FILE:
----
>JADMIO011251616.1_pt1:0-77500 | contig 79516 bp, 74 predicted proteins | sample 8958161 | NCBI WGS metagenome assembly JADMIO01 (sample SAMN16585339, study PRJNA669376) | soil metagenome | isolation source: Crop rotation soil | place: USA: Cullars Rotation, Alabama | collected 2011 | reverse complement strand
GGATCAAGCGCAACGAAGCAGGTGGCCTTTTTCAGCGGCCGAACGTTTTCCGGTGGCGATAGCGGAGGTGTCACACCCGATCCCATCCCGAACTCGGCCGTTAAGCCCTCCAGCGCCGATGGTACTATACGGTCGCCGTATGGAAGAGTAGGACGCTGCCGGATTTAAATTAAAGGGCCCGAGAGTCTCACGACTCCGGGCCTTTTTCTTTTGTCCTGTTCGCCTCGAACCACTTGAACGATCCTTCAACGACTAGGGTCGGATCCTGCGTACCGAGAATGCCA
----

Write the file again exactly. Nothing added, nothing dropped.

>JADMIO011251616.1_pt1:0-77500 | contig 79516 bp, 74 predicted proteins | sample 8958161 | NCBI WGS metagenome assembly JADMIO01 (sample SAMN16585339, study PRJNA669376) | soil metagenome | isolation source: Crop rotation soil | place: USA: Cullars Rotation, Alabama | collected 2011 | reverse complement strand
GGATCAAGCGCAACGAAGCAGGTGGCCTTTTTCAGCGGCCGAACGTTTTCCGGTGGCGATAGCGGAGGTGTCACACCCGATCCCATCCCGAACTCGGCCGTTAAGCCCTCCAGCGCCGATGGTACTATACGGTCGCCGTATGGAAGAGTAGGACGCTGCCGGATTTAAATTAAAGGGCCCGAGAGTCTCACGACTCCGGGCCTTTTTCTTTTGTCCTGTTCGCCTCGAACCACTTGAACGATCCTTCAACGACTAGGGTCGGATCCTGCGTACCGAGAATGCCA